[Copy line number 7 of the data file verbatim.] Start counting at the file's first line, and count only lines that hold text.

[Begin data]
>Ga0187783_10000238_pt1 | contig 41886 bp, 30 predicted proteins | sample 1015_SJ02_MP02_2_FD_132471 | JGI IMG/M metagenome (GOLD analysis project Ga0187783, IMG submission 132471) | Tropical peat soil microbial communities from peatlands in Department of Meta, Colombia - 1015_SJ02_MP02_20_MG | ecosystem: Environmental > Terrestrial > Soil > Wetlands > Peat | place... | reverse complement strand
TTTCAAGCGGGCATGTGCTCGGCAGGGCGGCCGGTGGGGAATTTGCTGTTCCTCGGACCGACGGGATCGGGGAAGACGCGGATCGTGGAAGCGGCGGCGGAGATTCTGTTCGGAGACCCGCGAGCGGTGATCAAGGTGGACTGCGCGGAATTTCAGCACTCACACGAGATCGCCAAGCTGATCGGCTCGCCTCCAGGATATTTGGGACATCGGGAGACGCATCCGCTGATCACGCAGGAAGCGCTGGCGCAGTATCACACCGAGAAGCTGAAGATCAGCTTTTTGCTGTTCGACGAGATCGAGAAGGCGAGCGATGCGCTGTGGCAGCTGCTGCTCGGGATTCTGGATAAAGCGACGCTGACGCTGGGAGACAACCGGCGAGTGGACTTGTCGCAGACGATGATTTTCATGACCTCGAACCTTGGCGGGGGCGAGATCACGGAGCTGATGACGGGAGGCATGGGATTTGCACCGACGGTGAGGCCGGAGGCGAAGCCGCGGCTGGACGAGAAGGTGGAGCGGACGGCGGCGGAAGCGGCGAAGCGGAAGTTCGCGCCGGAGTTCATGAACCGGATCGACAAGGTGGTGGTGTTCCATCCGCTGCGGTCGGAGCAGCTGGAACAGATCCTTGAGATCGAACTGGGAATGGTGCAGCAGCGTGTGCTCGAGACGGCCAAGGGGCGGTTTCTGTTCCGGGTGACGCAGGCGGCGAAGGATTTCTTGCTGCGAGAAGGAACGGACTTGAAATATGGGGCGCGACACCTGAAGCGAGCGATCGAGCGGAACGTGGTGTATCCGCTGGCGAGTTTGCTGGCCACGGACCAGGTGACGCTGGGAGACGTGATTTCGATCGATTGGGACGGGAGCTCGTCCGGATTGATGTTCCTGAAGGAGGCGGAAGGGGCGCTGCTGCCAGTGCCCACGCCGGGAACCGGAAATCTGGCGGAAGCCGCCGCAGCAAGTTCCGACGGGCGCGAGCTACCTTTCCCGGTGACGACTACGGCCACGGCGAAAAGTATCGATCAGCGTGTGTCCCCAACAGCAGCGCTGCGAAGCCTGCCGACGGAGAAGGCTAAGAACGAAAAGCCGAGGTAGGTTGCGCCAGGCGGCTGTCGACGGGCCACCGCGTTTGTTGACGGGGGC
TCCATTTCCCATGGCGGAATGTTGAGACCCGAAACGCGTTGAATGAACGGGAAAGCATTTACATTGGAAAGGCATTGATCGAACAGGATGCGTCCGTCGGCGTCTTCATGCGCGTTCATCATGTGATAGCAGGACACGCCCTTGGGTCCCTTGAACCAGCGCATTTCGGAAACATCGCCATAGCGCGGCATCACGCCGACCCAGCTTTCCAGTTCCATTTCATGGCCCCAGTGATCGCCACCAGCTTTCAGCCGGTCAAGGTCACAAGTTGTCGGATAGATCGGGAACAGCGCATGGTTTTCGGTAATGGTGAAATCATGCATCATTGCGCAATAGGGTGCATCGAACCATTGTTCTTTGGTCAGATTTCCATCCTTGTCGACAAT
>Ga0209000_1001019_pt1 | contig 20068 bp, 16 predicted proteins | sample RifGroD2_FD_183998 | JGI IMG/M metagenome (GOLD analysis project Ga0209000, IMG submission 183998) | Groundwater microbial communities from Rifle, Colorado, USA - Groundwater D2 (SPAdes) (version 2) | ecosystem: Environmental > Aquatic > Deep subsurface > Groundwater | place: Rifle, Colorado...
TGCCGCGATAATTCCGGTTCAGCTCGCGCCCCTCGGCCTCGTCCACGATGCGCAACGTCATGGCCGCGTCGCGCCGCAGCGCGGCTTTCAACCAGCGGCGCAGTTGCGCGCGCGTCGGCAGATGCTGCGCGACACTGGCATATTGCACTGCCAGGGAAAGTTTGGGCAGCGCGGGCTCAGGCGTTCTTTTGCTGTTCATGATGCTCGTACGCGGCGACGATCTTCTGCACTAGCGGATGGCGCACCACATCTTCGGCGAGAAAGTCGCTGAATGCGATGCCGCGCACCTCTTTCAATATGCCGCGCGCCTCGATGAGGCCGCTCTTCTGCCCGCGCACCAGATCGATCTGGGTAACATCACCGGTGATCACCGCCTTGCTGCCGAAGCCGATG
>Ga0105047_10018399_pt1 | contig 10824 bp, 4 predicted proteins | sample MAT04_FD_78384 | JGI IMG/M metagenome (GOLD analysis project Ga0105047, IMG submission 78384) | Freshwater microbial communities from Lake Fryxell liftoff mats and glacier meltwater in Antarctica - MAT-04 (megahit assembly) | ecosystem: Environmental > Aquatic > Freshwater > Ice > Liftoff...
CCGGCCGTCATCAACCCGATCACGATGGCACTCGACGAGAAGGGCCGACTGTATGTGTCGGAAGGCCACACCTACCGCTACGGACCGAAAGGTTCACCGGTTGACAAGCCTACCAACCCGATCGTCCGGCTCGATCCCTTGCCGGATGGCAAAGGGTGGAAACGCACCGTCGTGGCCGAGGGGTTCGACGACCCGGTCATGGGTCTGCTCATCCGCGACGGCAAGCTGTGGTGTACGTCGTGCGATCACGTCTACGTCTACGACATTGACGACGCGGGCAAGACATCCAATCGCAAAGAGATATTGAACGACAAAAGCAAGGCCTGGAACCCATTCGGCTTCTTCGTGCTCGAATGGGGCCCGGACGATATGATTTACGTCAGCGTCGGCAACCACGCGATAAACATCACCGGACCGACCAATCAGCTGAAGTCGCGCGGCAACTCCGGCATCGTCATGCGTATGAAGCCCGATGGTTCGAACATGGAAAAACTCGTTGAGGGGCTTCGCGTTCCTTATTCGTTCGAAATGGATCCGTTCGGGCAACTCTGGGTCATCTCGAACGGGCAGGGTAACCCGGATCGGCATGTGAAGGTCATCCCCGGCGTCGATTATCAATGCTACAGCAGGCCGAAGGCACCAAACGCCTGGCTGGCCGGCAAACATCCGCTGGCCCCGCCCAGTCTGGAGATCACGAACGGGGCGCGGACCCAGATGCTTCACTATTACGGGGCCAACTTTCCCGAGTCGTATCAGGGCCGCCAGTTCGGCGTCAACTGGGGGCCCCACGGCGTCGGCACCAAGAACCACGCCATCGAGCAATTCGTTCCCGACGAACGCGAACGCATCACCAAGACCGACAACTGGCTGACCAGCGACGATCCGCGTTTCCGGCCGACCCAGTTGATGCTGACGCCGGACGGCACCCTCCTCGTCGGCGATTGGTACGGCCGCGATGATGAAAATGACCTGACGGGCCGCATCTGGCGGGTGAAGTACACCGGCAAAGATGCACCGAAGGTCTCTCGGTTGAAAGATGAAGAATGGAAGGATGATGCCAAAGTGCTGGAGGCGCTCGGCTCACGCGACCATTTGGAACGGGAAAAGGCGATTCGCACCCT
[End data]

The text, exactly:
CCGGCCGTCATCAACCCGATCACGATGGCACTCGACGAGAAGGGCCGACTGTATGTGTCGGAAGGCCACACCTACCGCTACGGACCGAAAGGTTCACCGGTTGACAAGCCTACCAACCCGATCGTCCGGCTCGATCCCTTGCCGGATGGCAAAGGGTGGAAACGCACCGTCGTGGCCGAGGGGTTCGACGACCCGGTCATGGGTCTGCTCATCCGCGACGGCAAGCTGTGGTGTACGTCGTGCGATCACGTCTACGTCTACGACATTGACGACGCGGGCAAGACATCCAATCGCAAAGAGATATTGAACGACAAAAGCAAGGCCTGGAACCCATTCGGCTTCTTCGTGCTCGAATGGGGCCCGGACGATATGATTTACGTCAGCGTCGGCAACCACGCGATAAACATCACCGGACCGACCAATCAGCTGAAGTCGCGCGGCAACTCCGGCATCGTCATGCGTATGAAGCCCGATGGTTCGAACATGGAAAAACTCGTTGAGGGGCTTCGCGTTCCTTATTCGTTCGAAATGGATCCGTTCGGGCAACTCTGGGTCATCTCGAACGGGCAGGGTAACCCGGATCGGCATGTGAAGGTCATCCCCGGCGTCGATTATCAATGCTACAGCAGGCCGAAGGCACCAAACGCCTGGCTGGCCGGCAAACATCCGCTGGCCCCGCCCAGTCTGGAGATCACGAACGGGGCGCGGACCCAGATGCTTCACTATTACGGGGCCAACTTTCCCGAGTCGTATCAGGGCCGCCAGTTCGGCGTCAACTGGGGGCCCCACGGCGTCGGCACCAAGAACCACGCCATCGAGCAATTCGTTCCCGACGAACGCGAACGCATCACCAAGACCGACAACTGGCTGACCAGCGACGATCCGCGTTTCCGGCCGACCCAGTTGATGCTGACGCCGGACGGCACCCTCCTCGTCGGCGATTGGTACGGCCGCGATGATGAAAATGACCTGACGGGCCGCATCTGGCGGGTGAAGTACACCGGCAAAGATGCACCGAAGGTCTCTCGGTTGAAAGATGAAGAATGGAAGGATGATGCCAAAGTGCTGGAGGCGCTCGGCTCACGCGACCATTTGGAACGGGAAAAGGCGATTCGCACCCT